Like many investors, Ben Friedman began 2005 with serious reservations about the sustainability of consumer spending -- the primary engine of U.S. economic growth. As a portfolio manager with Dana Investment Advisors focused on equities in consumer discretionary stocks, as well as consumer staples, Friedman took a defensive stance. He looked for retailers that would succeed in serving certain niche markets, as well as companies that catered to the rich.

So far, Friedman has had a great year, no thanks to his stock-picking.

"Most retailers have done pretty well this year, because the consumer has just not slowed down at all," Friedman said. "Spending has got to dry up eventually. When the savings rate is at zero -- as it has been for some time -- there's only one way it can go: up. And when people start saving, retailers will feel it."

Because of concerns like these, retail investing has been a rocky road lately, despite steady improvements in Wall Street's economic indicators. For the most part, companies have continued to deliver earnings at or above the market's expectations, and the S&P Retail Index has gained 7.8% for the year. But while investors have shown an increasing willingness to bid up the good news, they still slam on the brakes at the first signs of trouble.

Trading action this summer offers a clear example of this psychology. In June and July, the retail sector led the stock market in a broad rally, amassing all of its gains for the year as sales figures came in strong and earnings estimates for the rest of the year inched upward.

July sales results were largely disappointing, however, reflecting the volatile nature of a month that has long been a transitional time as merchants prepare inventories for the back-to-school season. At the same time, oil prices have spiked toward an unprecedented $67-a-barrel level, and scattered reports of hiccups in the housing market have put people back on edge. So far in August, the S&P Retail Index has shed 3.8%.

"We still get reminders that the consumer's balance sheet is still loaded with liabilities," Friedman said. "People just continue to spend on credit or cash out by refinancing their mortgage, and they use that money to spend on discretionary goods."

Adding to the resiliency of consumers' spending habits, monthly employment figures have shown a pickup in job and wage growth. For July, the increase in nonfarm payrolls exceeded Wall Street's expectations, with 207,000 new jobs. Average hourly earnings were up 0.4% for the month, compared with the 0.2% gain that economists were expecting.

"If these positive employment trends continue, then people are going to continue to spend money," Friedman said. "It looks like the consumer will be OK for the remainder of this year, but looking out into 2006, I'm not so sure. A lot depends on where interest rates go, particularly on the 10-year Treasury note, since that's what affects mortgage rates."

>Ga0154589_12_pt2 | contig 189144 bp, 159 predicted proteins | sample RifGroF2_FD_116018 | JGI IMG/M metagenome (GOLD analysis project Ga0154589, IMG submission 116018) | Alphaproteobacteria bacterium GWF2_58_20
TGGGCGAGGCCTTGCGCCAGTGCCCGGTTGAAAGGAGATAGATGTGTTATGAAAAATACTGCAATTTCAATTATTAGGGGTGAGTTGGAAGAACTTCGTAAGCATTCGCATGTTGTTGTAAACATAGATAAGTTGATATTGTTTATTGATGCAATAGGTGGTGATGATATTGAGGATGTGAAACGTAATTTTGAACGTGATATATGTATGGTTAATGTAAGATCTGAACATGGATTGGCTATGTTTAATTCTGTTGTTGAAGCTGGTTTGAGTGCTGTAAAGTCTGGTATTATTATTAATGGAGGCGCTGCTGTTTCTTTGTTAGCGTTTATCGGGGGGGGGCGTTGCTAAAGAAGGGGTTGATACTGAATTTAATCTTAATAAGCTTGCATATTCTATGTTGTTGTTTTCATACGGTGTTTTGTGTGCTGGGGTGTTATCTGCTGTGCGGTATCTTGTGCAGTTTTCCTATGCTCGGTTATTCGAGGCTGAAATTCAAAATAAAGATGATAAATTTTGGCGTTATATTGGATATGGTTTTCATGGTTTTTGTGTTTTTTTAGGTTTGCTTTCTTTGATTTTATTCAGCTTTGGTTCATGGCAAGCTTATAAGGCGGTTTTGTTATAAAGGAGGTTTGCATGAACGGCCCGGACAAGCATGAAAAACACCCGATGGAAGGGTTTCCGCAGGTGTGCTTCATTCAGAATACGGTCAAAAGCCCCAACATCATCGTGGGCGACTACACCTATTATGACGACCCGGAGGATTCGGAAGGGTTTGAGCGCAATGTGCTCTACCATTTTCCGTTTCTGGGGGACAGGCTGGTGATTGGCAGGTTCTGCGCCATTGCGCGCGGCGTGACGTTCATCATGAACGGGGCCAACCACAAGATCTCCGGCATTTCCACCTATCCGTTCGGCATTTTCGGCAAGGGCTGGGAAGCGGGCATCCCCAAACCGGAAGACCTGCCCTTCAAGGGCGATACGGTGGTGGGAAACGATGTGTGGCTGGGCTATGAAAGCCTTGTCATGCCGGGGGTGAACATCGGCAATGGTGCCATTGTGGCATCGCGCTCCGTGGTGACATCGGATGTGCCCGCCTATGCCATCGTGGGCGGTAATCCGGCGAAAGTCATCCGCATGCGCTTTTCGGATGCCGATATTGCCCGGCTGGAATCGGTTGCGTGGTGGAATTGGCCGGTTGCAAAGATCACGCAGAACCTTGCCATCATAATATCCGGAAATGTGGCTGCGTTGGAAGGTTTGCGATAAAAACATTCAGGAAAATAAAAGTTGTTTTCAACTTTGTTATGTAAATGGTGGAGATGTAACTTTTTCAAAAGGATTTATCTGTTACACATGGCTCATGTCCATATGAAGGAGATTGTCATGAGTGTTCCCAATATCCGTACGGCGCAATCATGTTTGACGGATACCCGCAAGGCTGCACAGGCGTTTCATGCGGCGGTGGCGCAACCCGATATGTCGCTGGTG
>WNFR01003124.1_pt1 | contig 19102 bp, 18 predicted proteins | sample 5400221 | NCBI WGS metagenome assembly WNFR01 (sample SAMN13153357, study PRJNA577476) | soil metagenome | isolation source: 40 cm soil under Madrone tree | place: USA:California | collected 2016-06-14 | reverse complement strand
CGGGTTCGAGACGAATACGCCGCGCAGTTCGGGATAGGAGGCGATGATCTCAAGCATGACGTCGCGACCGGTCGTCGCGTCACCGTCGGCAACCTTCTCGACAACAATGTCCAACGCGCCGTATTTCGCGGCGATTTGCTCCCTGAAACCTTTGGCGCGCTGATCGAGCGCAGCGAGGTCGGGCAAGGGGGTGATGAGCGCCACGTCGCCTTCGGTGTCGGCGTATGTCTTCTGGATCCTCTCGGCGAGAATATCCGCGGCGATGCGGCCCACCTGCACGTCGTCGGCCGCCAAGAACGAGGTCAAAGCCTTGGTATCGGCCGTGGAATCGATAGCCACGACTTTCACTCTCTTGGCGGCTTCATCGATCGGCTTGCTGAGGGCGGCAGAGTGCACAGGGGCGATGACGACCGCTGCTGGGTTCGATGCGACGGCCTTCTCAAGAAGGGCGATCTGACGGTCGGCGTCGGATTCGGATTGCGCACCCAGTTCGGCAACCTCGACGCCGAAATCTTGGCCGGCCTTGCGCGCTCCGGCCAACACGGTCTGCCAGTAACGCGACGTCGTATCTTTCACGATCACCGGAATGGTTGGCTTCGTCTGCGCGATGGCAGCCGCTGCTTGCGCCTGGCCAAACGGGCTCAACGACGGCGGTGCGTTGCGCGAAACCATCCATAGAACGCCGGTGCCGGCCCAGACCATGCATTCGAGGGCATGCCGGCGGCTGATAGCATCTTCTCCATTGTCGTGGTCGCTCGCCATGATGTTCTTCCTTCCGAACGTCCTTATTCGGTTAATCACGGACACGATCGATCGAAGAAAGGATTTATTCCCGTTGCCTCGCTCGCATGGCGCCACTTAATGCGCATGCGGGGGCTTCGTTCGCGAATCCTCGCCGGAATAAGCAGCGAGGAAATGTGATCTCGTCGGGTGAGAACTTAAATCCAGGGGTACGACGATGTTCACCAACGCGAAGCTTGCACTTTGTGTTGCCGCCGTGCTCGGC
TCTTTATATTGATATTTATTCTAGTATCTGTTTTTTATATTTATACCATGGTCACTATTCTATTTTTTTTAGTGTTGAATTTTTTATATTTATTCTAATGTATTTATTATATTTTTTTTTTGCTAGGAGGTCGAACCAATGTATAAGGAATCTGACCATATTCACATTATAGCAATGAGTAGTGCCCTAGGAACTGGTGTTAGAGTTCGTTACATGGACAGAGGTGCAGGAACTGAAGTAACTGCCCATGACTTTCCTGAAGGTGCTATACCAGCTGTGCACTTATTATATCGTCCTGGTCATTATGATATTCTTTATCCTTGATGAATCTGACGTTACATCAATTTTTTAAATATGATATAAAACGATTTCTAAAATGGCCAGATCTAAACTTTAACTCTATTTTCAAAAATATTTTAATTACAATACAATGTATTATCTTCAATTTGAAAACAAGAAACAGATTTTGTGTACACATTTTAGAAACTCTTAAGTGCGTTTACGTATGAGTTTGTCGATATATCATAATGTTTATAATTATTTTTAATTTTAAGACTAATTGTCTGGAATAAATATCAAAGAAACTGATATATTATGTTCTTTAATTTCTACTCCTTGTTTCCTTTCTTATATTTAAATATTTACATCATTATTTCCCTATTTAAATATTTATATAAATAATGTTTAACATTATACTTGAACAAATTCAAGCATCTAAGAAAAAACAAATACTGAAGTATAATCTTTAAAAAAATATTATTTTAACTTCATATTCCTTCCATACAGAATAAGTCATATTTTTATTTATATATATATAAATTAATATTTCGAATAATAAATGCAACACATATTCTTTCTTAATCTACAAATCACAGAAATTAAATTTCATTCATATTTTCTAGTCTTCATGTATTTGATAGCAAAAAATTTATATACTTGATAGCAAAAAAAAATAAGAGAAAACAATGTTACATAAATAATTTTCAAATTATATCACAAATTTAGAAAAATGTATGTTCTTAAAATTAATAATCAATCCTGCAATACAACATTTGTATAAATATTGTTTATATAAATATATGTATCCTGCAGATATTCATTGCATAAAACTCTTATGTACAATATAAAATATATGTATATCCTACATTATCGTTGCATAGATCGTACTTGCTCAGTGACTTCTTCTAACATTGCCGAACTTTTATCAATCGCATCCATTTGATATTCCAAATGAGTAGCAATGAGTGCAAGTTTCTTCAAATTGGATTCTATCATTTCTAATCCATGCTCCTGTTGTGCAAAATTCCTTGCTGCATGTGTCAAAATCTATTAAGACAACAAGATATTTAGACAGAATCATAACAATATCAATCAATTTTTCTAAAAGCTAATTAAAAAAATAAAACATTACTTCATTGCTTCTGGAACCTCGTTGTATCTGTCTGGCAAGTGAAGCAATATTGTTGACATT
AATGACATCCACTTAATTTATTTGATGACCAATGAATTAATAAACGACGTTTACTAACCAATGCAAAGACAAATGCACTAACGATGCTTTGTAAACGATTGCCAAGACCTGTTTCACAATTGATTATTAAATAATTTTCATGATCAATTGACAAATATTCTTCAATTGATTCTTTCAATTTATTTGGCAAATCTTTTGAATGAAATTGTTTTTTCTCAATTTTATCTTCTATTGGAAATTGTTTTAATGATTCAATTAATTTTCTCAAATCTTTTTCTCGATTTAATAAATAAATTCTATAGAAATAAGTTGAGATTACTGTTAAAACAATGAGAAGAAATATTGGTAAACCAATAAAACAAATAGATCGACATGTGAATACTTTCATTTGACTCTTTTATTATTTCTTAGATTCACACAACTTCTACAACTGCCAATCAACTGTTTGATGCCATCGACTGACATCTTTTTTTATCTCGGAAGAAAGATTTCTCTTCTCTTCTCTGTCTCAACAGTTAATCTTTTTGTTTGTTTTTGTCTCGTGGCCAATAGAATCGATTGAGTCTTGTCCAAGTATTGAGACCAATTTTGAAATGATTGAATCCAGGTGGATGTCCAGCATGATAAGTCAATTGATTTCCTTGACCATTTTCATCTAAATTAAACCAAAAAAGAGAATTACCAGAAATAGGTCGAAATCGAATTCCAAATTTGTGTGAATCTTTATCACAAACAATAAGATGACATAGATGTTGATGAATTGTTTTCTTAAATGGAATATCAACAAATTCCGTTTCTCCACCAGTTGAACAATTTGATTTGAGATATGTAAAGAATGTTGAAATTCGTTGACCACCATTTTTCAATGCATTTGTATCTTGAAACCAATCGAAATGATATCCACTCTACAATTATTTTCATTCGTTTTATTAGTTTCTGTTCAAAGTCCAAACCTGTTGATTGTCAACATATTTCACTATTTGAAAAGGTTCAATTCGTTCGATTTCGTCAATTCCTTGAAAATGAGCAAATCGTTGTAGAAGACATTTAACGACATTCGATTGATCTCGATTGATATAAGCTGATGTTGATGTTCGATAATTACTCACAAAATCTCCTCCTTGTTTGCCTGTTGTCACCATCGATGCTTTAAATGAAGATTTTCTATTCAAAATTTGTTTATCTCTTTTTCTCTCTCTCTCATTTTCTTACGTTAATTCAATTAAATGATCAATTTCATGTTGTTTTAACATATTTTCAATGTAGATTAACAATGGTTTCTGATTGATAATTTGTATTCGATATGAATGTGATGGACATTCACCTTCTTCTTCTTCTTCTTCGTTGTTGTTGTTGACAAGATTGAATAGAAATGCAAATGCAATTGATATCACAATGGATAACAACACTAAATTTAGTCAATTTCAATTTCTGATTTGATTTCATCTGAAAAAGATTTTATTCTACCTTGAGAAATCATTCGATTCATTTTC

Fueling concerns are the vast sums of floating-rate mortgages that have been issued to consumers in the low-rate environment of the last few years. The interest rates on those mortgages rise and fall with the yield on the 10-year note. Over the last 10 months, the

Federal Reserve

has sought to rein in the money supply with 10 consecutive quarter-point rate hikes, but the yield on the 10-year has not risen accordingly.

If rates should spike, eventually many consumers who have enjoyed the refinancing boom could see their interest expenses increase dramatically, and that would presumably crimp their spending power.

Despite gains in the stock market, rising corporate profits and solid economic data, consumer attitudes appear to reflect the existence of these risks to the economy. For August, the University of Michigan said Friday that the preliminary reading of its consumer sentiment index dropped to 92.7. Economists expected a reading of 96.0 in the preliminary reading after the final July print of 96.5.

Also, the latest reading on the Conference Board's consumer confidence index showed a decline in July, down to 103.2 from 106.2 in June.

As a hedge against rising rates and spiking oil prices, Friedman likes retailers geared toward serving high-end consumers who are well-insulated from the threat of rising costs.

"If the price of gas goes up to $2.50 a gallon, that's not going to affect a rich person nearly as much as a poor person," he said. "Plus, more affluent people's jobs have been more stable."

For exposure to high-end consumers, Friedman likes

Nordstrom

(JWN) - Get Report

, a department store chain whose shares have added 38% this year, though they've shed over 13% over the last two weeks.

He cites Nordstrom's growth prospects, along with recent upgrades in its inventory supply management, as supporting his bull case on the stock.

Elsewhere, Friedman owns shares of

Michaels Stores

(MIK) - Get Report

, a chain of arts and crafts stores whose shares are up 27% for 2005. They, too, have dropped recently, down 7.8% in August.

Michaels has also recently built a more sophisticated inventory system, providing expansion opportunities for its profit margins. And Friedman thinks they serve a growing niche of customers.

"Their stores are getting popular for women who are into building scrapbooks and stuff like that," Friedman said. "These days, I like smaller companies that have found some sort of sweet spot between the

Wal-Marts

(WMT) - Get Report

and

Targets

(TGT) - Get Report

."

Friedman works in Dallas, but his firm is headquartered in Milwaukee. It has $2.5 billion in assets, with about $800 million of that in equities. The rest is in fixed income.